How to Register a Trademark in Brazil

Businesses operating commercially in any country will desire to protect their brand and creative energy.

steps to register a trademark in brazil 2022 biz latin hub infographic
Registering a trademark in Brazil is an important part of the company creation process. Brazil trademark office.

Registering a trademark in Brazil is a crucial step businesses must undertake to establish their brand and protect their intellectual property in this vast and promising market. Registering a trademark in Brazil grants exclusive rights to use the mark, providing legal recourse against infringement. Additionally, registering a trademark can enhance a company’s reputation and credibility, reassuring consumers of the authenticity and quality of their products or services. Moreover, it will deter competitors from using a similar mark, preserving your market share and ensuring customer loyalty.

Registering a trademark in Brazil opens the door to a market of over 200 million people, making it a strategic move for expansion. Furthermore, in Brazil, registering a trademark is relatively straightforward, with well-defined procedures and regulations in place to safeguard your brand.

In summary, registering a trademark in Brazil is a prudent and strategic decision for businesses aiming to establish a strong presence, protect their brand, and access a vast consumer base in this thriving South American country.

In this article, we touch upon some key aspects to consider when registering a trademark in Brazil.

Where to Register a Trademark in Brazil

The governmental institution in charge of registering trademarks and granting patents is the National Institute of Industrial Property (Instituto Nacional da Propriedade Industrial, INPI

INPI protects your trademark in Brazil, giving the trademark validity for a period of 10 years. This period can be extended for the same amount of time with no limit.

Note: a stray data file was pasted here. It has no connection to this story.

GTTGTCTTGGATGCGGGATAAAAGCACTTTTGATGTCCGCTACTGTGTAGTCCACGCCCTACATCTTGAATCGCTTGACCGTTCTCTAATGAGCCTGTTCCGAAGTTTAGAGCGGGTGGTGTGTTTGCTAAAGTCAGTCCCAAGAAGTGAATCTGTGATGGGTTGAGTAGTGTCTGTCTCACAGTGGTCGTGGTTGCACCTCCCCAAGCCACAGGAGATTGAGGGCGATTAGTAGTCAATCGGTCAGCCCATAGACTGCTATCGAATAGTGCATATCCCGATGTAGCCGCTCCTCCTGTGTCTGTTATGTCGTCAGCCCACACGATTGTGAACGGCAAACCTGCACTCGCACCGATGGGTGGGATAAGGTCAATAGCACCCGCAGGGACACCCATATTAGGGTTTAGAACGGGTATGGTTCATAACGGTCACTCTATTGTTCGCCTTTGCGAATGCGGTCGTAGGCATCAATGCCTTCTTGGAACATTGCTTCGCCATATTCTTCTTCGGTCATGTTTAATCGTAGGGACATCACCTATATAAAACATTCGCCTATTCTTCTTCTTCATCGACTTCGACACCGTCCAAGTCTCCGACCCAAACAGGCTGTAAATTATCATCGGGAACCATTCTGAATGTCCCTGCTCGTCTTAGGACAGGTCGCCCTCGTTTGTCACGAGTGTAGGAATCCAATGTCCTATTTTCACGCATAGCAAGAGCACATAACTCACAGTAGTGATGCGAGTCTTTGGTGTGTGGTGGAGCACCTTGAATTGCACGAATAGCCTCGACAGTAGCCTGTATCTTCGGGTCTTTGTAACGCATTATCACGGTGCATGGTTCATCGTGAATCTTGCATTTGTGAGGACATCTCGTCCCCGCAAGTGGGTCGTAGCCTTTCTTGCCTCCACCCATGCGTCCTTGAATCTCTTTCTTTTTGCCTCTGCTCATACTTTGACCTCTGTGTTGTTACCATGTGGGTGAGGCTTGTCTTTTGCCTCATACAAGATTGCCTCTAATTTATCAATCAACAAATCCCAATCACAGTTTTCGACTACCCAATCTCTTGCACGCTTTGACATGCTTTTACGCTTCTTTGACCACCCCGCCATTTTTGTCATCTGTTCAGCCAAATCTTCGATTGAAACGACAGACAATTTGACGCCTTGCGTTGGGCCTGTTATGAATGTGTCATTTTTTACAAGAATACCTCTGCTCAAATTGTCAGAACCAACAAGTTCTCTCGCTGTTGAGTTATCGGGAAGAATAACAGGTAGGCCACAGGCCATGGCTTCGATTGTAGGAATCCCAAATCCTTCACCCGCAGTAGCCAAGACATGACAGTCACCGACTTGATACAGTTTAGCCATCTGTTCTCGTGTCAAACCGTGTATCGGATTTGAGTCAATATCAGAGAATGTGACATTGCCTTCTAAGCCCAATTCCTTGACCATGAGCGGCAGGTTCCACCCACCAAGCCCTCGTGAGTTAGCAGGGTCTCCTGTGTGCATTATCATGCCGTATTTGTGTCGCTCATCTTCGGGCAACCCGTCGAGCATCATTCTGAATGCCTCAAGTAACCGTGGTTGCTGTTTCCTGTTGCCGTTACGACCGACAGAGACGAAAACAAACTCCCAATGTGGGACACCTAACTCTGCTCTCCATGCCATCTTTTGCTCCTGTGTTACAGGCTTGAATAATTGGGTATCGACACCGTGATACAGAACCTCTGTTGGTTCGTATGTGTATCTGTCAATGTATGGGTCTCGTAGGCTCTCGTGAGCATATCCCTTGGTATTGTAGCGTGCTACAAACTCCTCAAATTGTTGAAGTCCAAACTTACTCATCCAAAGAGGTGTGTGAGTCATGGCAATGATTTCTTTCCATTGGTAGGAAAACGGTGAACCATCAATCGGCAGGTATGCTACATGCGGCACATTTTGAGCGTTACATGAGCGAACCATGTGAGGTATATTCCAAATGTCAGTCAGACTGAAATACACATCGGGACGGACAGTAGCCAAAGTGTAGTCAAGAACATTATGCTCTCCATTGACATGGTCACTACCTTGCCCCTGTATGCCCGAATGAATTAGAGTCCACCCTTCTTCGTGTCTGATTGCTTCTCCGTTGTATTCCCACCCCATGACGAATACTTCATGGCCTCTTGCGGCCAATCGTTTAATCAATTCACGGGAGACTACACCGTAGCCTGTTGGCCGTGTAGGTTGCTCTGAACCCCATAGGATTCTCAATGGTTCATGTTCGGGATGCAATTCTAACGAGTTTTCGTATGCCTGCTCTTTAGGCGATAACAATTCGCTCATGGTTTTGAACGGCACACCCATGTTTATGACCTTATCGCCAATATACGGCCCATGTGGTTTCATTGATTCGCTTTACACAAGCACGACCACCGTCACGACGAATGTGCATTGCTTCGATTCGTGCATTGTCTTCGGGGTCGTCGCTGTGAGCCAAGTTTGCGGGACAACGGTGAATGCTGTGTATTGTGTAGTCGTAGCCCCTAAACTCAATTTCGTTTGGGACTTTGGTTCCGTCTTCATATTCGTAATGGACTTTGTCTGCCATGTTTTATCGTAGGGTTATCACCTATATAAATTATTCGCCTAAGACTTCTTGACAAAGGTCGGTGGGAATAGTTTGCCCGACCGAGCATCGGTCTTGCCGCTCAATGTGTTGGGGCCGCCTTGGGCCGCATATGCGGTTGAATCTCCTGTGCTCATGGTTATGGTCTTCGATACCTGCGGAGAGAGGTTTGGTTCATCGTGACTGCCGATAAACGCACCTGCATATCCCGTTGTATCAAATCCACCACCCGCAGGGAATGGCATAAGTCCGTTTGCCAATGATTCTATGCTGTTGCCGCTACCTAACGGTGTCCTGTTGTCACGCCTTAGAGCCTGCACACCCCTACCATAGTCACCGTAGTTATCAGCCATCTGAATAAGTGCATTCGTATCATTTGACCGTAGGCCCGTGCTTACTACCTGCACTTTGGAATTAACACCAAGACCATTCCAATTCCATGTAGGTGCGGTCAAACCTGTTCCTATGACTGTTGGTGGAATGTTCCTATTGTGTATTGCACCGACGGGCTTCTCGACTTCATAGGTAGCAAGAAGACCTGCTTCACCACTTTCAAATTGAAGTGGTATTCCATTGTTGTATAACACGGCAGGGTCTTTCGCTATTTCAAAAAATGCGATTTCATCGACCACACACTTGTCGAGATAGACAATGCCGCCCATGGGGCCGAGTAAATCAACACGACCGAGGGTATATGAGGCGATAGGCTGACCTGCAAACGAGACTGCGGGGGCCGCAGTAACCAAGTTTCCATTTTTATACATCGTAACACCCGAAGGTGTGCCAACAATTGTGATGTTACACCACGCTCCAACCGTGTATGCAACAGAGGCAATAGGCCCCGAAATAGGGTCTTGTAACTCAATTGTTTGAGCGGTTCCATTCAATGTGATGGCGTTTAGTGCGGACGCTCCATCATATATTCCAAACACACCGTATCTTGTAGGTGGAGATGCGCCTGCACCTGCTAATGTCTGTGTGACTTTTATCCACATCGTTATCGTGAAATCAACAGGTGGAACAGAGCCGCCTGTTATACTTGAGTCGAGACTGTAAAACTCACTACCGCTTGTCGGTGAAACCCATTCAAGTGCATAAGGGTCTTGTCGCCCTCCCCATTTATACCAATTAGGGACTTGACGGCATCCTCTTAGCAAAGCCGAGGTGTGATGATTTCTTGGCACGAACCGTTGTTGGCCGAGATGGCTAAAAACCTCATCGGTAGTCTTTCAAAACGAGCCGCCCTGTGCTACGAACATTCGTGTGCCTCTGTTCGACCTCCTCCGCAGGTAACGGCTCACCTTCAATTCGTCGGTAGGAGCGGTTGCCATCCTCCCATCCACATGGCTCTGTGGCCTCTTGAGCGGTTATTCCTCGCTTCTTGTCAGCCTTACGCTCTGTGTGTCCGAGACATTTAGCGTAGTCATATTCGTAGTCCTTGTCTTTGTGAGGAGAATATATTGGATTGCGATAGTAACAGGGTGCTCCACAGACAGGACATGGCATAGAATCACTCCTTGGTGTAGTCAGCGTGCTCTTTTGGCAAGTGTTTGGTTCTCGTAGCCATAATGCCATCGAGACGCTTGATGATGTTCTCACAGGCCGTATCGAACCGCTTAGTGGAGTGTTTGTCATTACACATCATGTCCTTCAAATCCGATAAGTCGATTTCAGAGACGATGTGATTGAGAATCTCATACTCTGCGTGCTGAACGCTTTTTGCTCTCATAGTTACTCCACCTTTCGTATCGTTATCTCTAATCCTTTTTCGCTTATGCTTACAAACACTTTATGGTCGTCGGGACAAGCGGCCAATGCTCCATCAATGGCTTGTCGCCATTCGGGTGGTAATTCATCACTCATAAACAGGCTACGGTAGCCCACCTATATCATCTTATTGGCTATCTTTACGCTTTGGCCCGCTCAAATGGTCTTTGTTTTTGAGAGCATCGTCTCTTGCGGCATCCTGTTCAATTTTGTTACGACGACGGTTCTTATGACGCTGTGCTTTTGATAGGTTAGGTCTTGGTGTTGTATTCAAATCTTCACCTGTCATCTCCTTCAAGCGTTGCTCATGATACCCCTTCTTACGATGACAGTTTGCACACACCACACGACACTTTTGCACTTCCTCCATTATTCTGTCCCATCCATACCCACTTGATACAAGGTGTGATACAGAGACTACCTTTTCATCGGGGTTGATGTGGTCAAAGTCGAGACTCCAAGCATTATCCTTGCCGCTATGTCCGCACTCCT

Key Aspects to Consider Before Registering Your Trademark

To register your trademark in Brazil, you must understand and comply with the Industrial Property Law. 

A trademark can only be registered in Brazil if it is directly relevant to the business nature or commercial activities of your company. For foreign entities, it is necessary to have a legal representative in-country to undertake the trademark registration process. 

Before proceeding with the registration process, it is recommended that you consult the list of prohibited items that can’t be registered. Article 124 of the Brazilian industrial property law outlines this list of prohibited items.

After confirming that you can register the trademark, you must then confirm that it is available by conducting a trademark search in Brazil’s national database. You can check trademark availability on INPI’s database. Although this step is not mandatory, it is strongly recommended as it may affect the evaluation of your petition. 

The trademark search in Brazil doesn’t take long and will ensure that the elements you want to protect are unique, and that they won’t be competing with others with similar characteristics. 

Once you are sure that your trademark is available and that it is compatible with your product or service, you must determine the nature of the trademark. To register a trademark it is important to make a detailed description. The nature of your trademark can include a mixture of characteristics. Consult an expert to help you determine the exact nature of your product or service. 

Brazil classifies trademarks in the following way: